Shenmue – a game of discovery and adventure. It’s a timeless classic and one with a deep and fascinating history – which becomes even more compelling today. As we know, Sega tasked UK developer d3t with remastering Shenmue and its sequel for the current generation consoles and PC. What we received was a good game that brought classic Shenmue to today’s machines, albeit with visuals based almost exclusively on the original AM2 assets. But what we now know is that prior to completing this work, plans were afoot for something considerably more ambitious – a comprehensive remake with completely revamped artwork more in step with the capabilities of the host platforms. We’ve seen it and today, you will too.
So, what’s the story here? Well, the details are murky but as we understand it, this more in-depth remaster/remake was in development for quite some time before the plug was pulled due to budget constraints and development delays – and perhaps owing to concerns with the nature of some of the changes being made. We only have a rough idea of what happened and we can’t presume to understand all of the business reasons behind Sega’s change in direction, but the bottom line is that in common with other unfinished and cancelled projects, the work-in-progress video we received adds a further dimension to the history of one of gaming’s most celebrated franchises.
Based on the video, there are a number of things we can tell about the ambitions behind the cancelled work. For starters, there’s the suggestion of significant improvements to the rendering. Proper shadow maps are implemented, textures and foliage are of a much higher resolution while the complexity in geometry is increased: flat textured roof tiles and fence post become full 3D objects – it’s the same game, the same environment, but substantially reworked. Foliage, trees and stone work benefits from all of the same improvements, light shafts are added in one location showcased in the video, while ambient occlusion – not a feature of the original game – is also added to the mix. NPCs are also upgraded, with increased geometry and new normal maps designed to increase the perception of detail. Compared to the original, there is a boost in detail but it feels less significant in this area. We’d say that there was still work to be done here.
The video also includes footage of Shenmue 2, suggesting that full remakes for both titles in progress. The enhancements here seem a little thinner on the ground – perhaps because it was earlier in development but again, texture detail is boosted significantly and the addition of shadow-maps adds depth to the environment. The same philosophy behind the upgrades seen in the first game extends to the second, though getting to see more content reveals more upgrades – like improved reflections in glass windows, for example.
Overall, the video of this discontinued version of Shenmue HD represents a fascinating, more ambitious and certainly more risky path for the project – which may explain why Sega decided to play it safe with a more conventional remaster based on existing art. Now, it’s worth keeping in mind that this kind of situation is not uncommon – developers prototype ideas and projects all of the time and many never get made. That doesn’t change the fact that – in my opinion at least – the quality of the remade assets really holds up here, and it’s a shame that Sega pulled the plug on it.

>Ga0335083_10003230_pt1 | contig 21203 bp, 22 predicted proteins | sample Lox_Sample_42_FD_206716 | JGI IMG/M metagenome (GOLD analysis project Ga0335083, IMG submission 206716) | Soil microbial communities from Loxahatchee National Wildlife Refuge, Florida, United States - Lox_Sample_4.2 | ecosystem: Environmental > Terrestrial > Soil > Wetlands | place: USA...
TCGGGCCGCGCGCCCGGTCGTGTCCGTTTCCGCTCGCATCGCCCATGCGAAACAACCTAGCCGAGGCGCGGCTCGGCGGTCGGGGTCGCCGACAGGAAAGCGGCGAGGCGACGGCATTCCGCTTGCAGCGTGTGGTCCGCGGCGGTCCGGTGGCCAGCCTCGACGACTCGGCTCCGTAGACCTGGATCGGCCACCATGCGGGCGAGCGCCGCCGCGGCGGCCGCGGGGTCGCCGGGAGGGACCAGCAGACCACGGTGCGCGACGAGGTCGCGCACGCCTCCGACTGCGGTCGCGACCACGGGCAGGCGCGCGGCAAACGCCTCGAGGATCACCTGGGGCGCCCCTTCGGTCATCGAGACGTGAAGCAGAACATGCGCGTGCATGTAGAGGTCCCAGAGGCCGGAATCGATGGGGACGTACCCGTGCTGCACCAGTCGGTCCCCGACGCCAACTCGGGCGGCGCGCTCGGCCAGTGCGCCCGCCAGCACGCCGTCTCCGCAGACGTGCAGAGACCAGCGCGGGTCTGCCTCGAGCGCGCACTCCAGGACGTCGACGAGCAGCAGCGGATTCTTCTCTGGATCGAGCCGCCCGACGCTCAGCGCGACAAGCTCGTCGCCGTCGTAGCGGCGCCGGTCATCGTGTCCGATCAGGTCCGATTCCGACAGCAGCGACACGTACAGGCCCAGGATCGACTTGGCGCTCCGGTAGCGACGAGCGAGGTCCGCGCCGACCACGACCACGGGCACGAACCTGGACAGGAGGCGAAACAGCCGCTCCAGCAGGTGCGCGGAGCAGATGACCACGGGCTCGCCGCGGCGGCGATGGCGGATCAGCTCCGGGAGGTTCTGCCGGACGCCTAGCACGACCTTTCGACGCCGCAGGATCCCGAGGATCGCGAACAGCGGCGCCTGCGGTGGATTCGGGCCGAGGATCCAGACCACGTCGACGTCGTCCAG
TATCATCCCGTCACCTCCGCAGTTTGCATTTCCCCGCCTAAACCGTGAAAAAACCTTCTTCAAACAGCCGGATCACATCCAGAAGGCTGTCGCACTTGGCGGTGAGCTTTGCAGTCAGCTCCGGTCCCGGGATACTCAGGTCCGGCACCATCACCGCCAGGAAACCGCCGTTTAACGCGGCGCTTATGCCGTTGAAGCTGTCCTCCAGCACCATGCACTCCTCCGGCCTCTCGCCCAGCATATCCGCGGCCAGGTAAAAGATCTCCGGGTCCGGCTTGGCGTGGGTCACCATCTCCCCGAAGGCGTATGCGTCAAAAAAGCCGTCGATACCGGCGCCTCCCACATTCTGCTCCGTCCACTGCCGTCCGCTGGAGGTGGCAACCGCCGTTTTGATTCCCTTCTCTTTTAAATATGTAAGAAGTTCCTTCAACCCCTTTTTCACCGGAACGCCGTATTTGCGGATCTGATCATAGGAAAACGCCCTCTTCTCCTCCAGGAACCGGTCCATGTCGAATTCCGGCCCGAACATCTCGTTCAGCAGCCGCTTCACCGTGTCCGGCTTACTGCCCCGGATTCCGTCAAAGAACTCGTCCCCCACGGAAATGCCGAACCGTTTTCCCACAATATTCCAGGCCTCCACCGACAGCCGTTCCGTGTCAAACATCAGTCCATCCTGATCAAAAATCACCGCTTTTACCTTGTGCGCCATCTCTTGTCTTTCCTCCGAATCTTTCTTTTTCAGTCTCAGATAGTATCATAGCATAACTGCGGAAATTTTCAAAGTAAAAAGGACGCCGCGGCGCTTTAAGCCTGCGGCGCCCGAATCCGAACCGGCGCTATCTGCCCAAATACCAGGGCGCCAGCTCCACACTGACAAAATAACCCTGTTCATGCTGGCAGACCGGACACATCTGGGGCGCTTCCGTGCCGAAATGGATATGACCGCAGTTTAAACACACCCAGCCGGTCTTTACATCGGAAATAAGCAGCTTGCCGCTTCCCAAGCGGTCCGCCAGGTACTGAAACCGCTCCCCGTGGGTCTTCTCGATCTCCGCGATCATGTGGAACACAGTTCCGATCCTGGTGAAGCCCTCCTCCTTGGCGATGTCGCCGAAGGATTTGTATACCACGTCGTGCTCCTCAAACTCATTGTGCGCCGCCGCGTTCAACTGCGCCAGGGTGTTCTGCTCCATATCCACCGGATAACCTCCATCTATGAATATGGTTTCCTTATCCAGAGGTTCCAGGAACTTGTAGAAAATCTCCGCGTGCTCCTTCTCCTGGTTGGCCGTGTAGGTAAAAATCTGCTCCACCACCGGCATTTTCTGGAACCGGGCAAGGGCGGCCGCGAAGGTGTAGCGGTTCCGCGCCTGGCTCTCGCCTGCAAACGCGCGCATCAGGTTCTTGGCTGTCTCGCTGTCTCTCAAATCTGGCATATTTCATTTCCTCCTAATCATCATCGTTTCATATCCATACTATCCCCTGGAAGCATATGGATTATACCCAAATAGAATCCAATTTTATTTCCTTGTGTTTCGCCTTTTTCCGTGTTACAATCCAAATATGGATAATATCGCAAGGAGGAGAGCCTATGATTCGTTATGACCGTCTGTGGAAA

What I would say is that some of the changes to lighting do have a significant impact on atmosphere, though – changing the ambience of the experience. Perhaps a cool feature here would have been a toggle between new and old graphics, similar to Halo: the Master Chief Collection? It would have been an ambitious component to include, but also well worth doing: one game with two intepretations of the artwork.
What I’m curious about is how the rendering changed on the backend between this build and the final release. The version of Shenmue HD that we received looks very much like the originals, without bringing any significant visual changes to the table. The extra bloom lighting we received is nice, of course, but would it have been possible to push further? Components like shadow maps and light shafts, for instance, would have been a great addition to the original assets, in the same way that the bloom effect integrated well with AM2’s original work.
One takeaway I have from this video is that while we may not have received this version of Shenmue in the end, you can tell that a lot of love and care went into this project. As we understand it, this remake was developed by the same team that delivered the final remasters, and after this, there’s the sense that the team were even more invested in the project than we thought.
That said, we do wonder if the late cancellation of the full remake did adversely affect the quality of the remastered version that eventually launched in August. I had a good experience playing that, but it’s clear now that there were plenty of bugs present in certain areas of the game. The good news is that a lot of the major issues have been corrected with the current patch – but it’s not clear if the remaining flaws will ever be touched upon. It’s certainly clear that this was a challenging project and knowing what we know now, I think it’s perhaps more understandable why the final release has these issues.
As for the status of the remake shown here today? We asked Sega for comment and will update with any response, but our understanding is that this video represents the tip of the iceberg and that a significant amount of more advanced work was completed. Whether we’ll ever see it remains to be seen, but what we know is that a PC build does exist somewhere out there – and in the same way that foota of the early prototype Saturn version of the original Shenmue emerged some years on, maybe we’ll see more of the this remake in the years to come.